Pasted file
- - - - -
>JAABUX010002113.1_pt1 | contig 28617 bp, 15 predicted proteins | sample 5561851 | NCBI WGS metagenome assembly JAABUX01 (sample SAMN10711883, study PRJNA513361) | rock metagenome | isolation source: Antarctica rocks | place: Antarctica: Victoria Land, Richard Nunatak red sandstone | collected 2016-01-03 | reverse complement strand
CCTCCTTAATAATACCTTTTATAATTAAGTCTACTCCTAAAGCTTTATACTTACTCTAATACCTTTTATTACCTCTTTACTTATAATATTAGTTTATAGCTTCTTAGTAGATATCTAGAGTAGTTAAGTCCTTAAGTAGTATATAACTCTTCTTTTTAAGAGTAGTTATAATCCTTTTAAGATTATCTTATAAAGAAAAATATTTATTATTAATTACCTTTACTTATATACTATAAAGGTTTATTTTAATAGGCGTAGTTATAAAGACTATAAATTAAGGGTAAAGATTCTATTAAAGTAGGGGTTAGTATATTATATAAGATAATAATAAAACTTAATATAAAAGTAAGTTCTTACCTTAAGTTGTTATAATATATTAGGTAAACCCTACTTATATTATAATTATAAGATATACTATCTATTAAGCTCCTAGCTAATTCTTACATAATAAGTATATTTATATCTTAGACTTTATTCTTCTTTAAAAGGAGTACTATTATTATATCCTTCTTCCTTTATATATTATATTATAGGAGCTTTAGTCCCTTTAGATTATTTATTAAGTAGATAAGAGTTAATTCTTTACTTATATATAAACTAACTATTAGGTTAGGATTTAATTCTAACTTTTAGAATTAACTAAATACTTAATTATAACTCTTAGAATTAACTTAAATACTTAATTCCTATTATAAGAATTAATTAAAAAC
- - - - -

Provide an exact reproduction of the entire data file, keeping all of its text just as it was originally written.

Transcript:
>JAABUX010002113.1_pt1 | contig 28617 bp, 15 predicted proteins | sample 5561851 | NCBI WGS metagenome assembly JAABUX01 (sample SAMN10711883, study PRJNA513361) | rock metagenome | isolation source: Antarctica rocks | place: Antarctica: Victoria Land, Richard Nunatak red sandstone | collected 2016-01-03 | reverse complement strand
CCTCCTTAATAATACCTTTTATAATTAAGTCTACTCCTAAAGCTTTATACTTACTCTAATACCTTTTATTACCTCTTTACTTATAATATTAGTTTATAGCTTCTTAGTAGATATCTAGAGTAGTTAAGTCCTTAAGTAGTATATAACTCTTCTTTTTAAGAGTAGTTATAATCCTTTTAAGATTATCTTATAAAGAAAAATATTTATTATTAATTACCTTTACTTATATACTATAAAGGTTTATTTTAATAGGCGTAGTTATAAAGACTATAAATTAAGGGTAAAGATTCTATTAAAGTAGGGGTTAGTATATTATATAAGATAATAATAAAACTTAATATAAAAGTAAGTTCTTACCTTAAGTTGTTATAATATATTAGGTAAACCCTACTTATATTATAATTATAAGATATACTATCTATTAAGCTCCTAGCTAATTCTTACATAATAAGTATATTTATATCTTAGACTTTATTCTTCTTTAAAAGGAGTACTATTATTATATCCTTCTTCCTTTATATATTATATTATAGGAGCTTTAGTCCCTTTAGATTATTTATTAAGTAGATAAGAGTTAATTCTTTACTTATATATAAACTAACTATTAGGTTAGGATTTAATTCTAACTTTTAGAATTAACTAAATACTTAATTATAACTCTTAGAATTAACTTAAATACTTAATTCCTATTATAAGAATTAATTAAAAAC